Jan 202011
 

Warren Buffett announced today that he will not be seeking re-election to the Washington Post  Board of Directors at its annual meeting in May.  Buffett  has served on the Post’s board for 26 of the past 37 years.   His company, Berkshire Hathaway, is the largest outside shareholder, holding  1.73 million shares which represent approximately 21% of the Post’s class B shares.  The shares closed today on the New York Stock Exchange at $433.25, valuing Berkshire’s stake at $750 million.  Over time , Buffett has served on the Boards of Directors of 19 firms.  After he steps down from the Post’s board, Buffett will be on the board of only Berkshire Hathaway, where he is the chairman and chief executive officer.   Buffett was quoted by the Wall Street Journal as saying:  ‘We’re going to keep every share of stock we have.  I would never sell a share of the Post”.

As a guest speaker at the Robert H. Smith School of Business at the University of Maryland on October 20, 2009,  Don Graham, Chairman of the Board and CEO of the Washington Post Company reminisced about the long and extremely fruitful relationship both he and his mother, Katharine Graham, have had with Warren Buffett dating back to 1974.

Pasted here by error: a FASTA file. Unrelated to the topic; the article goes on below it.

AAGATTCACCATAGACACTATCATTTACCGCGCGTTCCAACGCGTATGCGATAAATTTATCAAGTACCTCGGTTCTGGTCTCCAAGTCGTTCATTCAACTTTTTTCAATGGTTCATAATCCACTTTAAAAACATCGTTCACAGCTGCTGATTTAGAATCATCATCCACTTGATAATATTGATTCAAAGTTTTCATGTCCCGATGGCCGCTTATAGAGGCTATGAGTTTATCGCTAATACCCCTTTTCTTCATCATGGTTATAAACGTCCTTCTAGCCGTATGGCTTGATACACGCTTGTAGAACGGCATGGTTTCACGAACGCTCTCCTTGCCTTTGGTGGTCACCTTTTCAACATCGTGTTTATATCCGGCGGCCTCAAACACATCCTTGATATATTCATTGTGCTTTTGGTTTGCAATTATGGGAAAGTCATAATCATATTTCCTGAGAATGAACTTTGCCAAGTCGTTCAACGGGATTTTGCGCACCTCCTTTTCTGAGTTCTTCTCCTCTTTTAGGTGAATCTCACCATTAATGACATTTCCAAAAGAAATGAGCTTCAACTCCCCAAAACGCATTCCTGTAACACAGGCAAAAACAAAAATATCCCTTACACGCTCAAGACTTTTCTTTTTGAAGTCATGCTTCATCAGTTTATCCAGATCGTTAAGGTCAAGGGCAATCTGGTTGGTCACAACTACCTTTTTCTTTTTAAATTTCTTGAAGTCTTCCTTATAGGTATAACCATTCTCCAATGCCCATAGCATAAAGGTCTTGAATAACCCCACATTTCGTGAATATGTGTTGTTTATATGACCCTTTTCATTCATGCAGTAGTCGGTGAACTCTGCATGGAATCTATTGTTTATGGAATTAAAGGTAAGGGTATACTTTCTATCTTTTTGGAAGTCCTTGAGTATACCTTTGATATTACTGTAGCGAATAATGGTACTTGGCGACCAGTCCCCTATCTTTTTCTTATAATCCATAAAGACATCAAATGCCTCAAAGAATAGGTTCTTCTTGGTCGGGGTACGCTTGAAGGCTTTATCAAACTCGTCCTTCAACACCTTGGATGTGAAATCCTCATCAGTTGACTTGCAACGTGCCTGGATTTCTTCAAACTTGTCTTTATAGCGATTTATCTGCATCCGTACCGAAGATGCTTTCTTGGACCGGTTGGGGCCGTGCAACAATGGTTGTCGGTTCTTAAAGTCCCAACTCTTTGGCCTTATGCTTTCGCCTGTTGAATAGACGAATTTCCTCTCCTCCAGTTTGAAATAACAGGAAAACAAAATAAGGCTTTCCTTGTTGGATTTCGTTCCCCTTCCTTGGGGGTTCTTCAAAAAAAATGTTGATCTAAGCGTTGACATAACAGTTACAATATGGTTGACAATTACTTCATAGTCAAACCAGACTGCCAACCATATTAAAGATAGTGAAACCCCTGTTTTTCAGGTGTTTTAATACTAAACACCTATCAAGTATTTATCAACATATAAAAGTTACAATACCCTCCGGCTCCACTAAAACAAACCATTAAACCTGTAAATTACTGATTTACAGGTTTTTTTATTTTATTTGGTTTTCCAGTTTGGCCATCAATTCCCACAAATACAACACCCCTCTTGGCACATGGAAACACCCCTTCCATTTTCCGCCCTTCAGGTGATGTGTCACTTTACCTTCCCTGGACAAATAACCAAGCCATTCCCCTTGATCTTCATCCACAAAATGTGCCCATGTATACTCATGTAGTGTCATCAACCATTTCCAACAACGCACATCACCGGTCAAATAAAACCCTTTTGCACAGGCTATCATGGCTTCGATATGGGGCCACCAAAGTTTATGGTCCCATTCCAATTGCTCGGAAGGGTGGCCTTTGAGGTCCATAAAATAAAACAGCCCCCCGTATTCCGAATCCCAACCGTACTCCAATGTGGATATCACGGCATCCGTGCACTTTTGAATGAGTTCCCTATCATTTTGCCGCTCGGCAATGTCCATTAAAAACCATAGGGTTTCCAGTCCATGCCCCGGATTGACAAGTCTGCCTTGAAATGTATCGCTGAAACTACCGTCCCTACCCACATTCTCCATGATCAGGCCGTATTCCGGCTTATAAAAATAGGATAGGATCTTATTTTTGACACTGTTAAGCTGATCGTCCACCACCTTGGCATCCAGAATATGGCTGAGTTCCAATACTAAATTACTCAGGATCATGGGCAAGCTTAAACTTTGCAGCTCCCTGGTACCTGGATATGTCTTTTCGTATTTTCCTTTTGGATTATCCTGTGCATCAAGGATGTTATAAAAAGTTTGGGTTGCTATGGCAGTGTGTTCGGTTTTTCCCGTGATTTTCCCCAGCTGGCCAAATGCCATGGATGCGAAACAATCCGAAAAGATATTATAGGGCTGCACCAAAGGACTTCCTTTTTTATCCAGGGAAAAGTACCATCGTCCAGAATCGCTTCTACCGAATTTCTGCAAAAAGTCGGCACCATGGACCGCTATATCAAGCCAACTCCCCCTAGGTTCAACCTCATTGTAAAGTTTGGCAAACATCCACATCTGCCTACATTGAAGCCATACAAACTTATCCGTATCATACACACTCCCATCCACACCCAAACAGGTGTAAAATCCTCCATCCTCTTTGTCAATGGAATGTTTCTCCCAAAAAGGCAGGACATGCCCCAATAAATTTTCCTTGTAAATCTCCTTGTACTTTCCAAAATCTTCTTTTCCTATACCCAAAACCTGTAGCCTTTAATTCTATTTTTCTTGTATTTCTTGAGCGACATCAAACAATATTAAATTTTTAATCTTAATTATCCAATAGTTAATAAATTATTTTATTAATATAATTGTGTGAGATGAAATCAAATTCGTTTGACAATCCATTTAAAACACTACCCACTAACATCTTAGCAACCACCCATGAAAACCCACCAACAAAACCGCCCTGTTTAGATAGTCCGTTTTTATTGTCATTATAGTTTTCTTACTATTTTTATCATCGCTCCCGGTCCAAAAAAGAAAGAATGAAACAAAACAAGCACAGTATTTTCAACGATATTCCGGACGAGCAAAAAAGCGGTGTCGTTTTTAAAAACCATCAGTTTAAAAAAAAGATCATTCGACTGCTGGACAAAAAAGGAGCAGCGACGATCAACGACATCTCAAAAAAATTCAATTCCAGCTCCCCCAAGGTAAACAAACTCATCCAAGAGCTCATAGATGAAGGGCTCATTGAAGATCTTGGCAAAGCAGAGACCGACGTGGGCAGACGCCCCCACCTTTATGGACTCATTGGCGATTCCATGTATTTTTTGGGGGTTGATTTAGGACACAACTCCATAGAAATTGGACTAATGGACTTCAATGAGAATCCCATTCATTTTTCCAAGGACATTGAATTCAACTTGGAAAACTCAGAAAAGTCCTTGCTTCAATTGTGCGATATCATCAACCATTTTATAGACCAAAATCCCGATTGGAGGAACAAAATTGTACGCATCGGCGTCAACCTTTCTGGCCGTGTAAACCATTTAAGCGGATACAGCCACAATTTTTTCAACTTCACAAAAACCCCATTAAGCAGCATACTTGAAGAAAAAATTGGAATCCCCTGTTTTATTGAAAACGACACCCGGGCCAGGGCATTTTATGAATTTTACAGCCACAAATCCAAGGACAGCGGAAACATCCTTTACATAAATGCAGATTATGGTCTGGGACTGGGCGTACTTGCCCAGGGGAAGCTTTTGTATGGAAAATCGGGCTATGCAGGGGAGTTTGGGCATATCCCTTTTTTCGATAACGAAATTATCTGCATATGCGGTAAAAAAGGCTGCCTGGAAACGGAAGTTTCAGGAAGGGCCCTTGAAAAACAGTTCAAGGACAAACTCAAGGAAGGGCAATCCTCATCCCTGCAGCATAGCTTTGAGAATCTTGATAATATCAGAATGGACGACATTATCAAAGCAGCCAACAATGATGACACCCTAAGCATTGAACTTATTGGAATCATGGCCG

Don Graham’s comments included the following:

In 1974, when the stock market was at a once in a generation low (“similar to March 2009”), Warren Buffett bought 11% of the Post’s shares because the value of the Post’s assets far exceeded its market value. Buffett then sent a letter to Katharine Graham informing her of his purchase.  Since she had not heard of Warren Buffett, she immediately tried to find anything she could about him. Ms. Graham then flew out to Omaha to meet with Buffett and his associate Charlie Munger.  When she returned, she said they were the two smartest people she had ever met and wanted Buffett on the Post board of directors.  Buffett has been on the Post board from 1974 to 1986 and from May 1996 to now.

 Whenever Katharine Graham or Don Graham have needed advice on difficult decisions, they have reached out to their board of directors and have contacted them prior to regularly scheduled board meetings.  Buffett is the “lead director” and is contacted first and more often than the other directors. Buffett over the years has given invaluable advice to both Katharine and Don Graham, which has included:

 (1) The primary responsibility of a CEO is to allocate capital.

 (2)  When the Post was substantially undervalued in the mid-1970’s, Buffett recommended the Post buy back its stock, which it did.  (The number of outstanding shares was reduced substantially such that Buffett’s original 11% investment today represents 21% of the Post.)

 (3)  Buffett  recommended that the Post’s defined benefit pension plan be invested with one or two outstanding investment managers instead of with another manager where a majority of corporate pension funds were being invested and earning average market returns in the 1970’s.  The Grahams accepted Buffett’s advice. Don Graham mentioned that the Post has not had to make any additional contributions to its pension plan since then, and he estimated that the Post has saved over $1 billion as a result.  According to Buffett, a strong pension plan where you do not have to inject capital every year is like having another strong business within the company.